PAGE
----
The great Japanese director Yasujiro Ozu was always one of those daunting and unapproachable figures of international cinema whom I didn’t exactly avoid growing up but I found his work, or at least what I sampled, somewhat otherworldly and difficult to assimilate, at least intellectually.
Fortunately, as my vocation evolved from an eager amateur to aspiring professional, I was much more willing and ready to take the plunge on Ozu. A traveling retrospective some years ago helped with efforts at catch up, though there remains a great deal I still haven’t seen.
The Criterion label justifies their reputation and cultural cachet with their work on expanding awareness and appreciation of Ozu. The company has issued six stand alone titles, including the silent and color remake of Floating Weeds, the supreme masterpieces Tokyo Story, Early Summer, Late Spring and the director’s final work, An Autumn Afternoon.
They have also issued on their special Eclipse imprint two essential box sets: Late Ozu (Early Spring, Tokyo Twilight, Equinox Flower, Late Autumn, The End of Summer) and Silent Ozu (Tokyo Chorus, I Was Born, But…, Passing Fancy).
Now, Criterion has just published a new box set of two essential Ozu titles: The Only Son, the director’s 1936 debut sound work and the companion piece, There Was a Father, from 1943 (significantly with The Brothers and Sisters of the Toda Family, the only two titles Ozu directed during the Second World War.)
What’s valuable, even essential, about the two titles is what they say and reveal about the Japanese condition during a period of nationalist fervor, economic volatility and an extreme social coercion its citizens lived under, whether they were artists or bricklayers.
The man born and died on the same date, December 12, Ozu was born in 1903 and died in 1963. His life corresponded to his country’s spectacular imperial rise from the time of the country’s startling and convincing military rout of czarist Russia in 1905 through its series of military conquests, territorial expansion and foreign occupation of Korea, China, Manchuria and Taiwan to its ultimately disastrous and humiliating surrender to Allied forces in 1945.
Ozu himself never married and was for much of his formative years susceptible to military conscription. He was first called up for a two-year mandatory national service in the mid-twenties, right after he began his career-long association with the powerful Shochiku studio as an assistant cameraman. Following the completion of The Only Son, Ozu was ordered to serve two years of military service in China.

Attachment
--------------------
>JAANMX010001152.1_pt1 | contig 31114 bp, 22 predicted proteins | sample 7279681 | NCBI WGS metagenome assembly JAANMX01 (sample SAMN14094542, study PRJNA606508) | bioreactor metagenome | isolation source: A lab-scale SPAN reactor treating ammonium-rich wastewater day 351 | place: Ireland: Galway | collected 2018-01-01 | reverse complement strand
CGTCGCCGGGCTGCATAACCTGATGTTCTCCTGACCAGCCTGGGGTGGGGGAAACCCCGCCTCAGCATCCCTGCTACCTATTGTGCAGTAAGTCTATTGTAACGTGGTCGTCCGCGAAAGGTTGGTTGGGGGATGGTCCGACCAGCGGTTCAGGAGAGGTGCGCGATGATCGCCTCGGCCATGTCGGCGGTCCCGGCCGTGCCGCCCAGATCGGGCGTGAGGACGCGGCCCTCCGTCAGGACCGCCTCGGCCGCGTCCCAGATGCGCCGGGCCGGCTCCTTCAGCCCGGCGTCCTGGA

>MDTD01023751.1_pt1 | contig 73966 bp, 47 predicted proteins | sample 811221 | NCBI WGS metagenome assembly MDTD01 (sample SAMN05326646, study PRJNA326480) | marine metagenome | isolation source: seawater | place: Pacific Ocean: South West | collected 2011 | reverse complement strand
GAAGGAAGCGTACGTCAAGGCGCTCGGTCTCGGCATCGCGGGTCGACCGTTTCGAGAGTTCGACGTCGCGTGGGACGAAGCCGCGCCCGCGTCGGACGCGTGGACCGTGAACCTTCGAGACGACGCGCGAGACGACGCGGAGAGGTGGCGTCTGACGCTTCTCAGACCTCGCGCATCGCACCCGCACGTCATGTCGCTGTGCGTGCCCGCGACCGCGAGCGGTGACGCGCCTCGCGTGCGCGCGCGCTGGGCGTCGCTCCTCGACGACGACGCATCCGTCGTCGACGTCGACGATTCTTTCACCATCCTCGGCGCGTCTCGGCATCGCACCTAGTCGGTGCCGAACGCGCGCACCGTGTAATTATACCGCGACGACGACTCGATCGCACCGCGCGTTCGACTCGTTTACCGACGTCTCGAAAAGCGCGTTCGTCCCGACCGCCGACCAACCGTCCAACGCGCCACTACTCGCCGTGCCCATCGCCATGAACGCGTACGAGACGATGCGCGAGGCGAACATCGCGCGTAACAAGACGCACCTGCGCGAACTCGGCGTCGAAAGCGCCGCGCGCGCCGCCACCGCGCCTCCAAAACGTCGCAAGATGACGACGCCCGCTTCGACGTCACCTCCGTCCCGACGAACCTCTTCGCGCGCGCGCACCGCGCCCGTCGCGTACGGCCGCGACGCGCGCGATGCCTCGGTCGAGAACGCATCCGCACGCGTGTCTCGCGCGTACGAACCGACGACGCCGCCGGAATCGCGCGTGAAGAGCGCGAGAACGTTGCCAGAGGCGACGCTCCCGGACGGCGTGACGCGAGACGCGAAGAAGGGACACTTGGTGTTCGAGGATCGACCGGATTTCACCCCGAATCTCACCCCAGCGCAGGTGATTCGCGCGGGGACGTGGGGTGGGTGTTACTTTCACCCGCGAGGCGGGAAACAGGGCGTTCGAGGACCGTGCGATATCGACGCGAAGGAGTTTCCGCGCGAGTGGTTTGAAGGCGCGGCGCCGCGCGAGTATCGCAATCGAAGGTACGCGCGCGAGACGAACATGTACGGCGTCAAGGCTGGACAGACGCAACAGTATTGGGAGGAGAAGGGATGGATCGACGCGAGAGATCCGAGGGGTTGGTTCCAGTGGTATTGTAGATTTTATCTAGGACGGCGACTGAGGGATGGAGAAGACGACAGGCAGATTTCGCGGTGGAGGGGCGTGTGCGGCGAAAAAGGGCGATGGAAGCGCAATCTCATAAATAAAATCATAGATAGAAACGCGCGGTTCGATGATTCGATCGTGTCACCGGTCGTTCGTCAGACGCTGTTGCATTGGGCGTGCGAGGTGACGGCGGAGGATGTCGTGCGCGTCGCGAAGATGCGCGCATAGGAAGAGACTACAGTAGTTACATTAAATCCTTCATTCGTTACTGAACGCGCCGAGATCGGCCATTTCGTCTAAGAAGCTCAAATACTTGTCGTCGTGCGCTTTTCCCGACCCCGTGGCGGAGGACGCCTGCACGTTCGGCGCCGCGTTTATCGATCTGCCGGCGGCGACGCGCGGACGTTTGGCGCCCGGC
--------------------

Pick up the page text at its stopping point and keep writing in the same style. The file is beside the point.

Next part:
In 1943, the year the war turned decisively in the favor of the Allies in the Pacific and European theaters, Ozu was dispatched to Singapore to work on a series of propaganda films. Following his country’s unconditional surrender, Ozu spent six months in a British POW camp.
(Interestingly, of the three major directors of Paul Schrader’s Transcendental Style in Film, a work that did a great deal to expand Ozu’s reputation in the West, Robert Bresson served in German concentration camp for eighteen months and Carl Th. Dreyer lived under the Nazi occupation.)
Naturally, these two Ozu films are of a piece: both are about the often difficult, complex relationship of parents and children, are concerned with guilt, shame and redemption, and both are marked by an almost unsurpassable sorrow and pain never lessened in spite of the oblique manner and off-handed way the emotional particulars are addressed and dealt with.
Loss is the dominant undercurrent: in The Only Son, the father, or patriarch, is dead; in There Was a Father, the memory of the dead mother haunts the work. In both films, the son is introduced as a post-adolescent and the bulk of the story is concerned with his own emotional plight or professional standing in young adulthood. Interestingly, Ozu handles the passage of time differently.
In The Only Son, he uses intertitles to mark the film’s three time breaks and note the passage of the story from 1923 to 1935 and then 1936. In Father, time is revealed more elliptically through the son’s matriculation through school.
The autobiographical shading is also interesting to consider. Ozu’s only previous professional work before his uncle helped him get the job at Shochiku was as a teacher. (In both films, Ozu specialists David Bordwell and Kristin Thompson record illuminating twenty-minute interviews that combine scholarship, criticism and observations with background and context and Bordwell points out some interesting parallels with Ozu’s own father.)
“Is Ozu Slow?” Jonathan Rosenbaum once proposed in a provocative essay and lecture about the director. For me, what comes through most forcefully in the two films is just how dynamic, rigorous and sublime Ozu’s art truly was. Of course, historical context is central to both works. Both films illustrate sharply, unpretentiously the poetry of Ozu, his fascinating use of sound and off screen space, animated by action or behavior, that establishes a milieu or work environment or a shot, like the overturned boat in Father that registers a chilling exactness.
The Only Son is couched in failure and disappointment. There Was a Father conveys a wholly different manner of grief and rupture. The drama develops out of the often excruciating emotional exchanges of these contradictory or irreconcilable positions adopted by mother and son or father and child. On the contrary, the work is not static or embalmed but open and alive and allowed a directness of expression and intensity of feeling Ozu transforms into art of the highest distinction.
They’re pure, direct and brilliant. Watch and rejoice.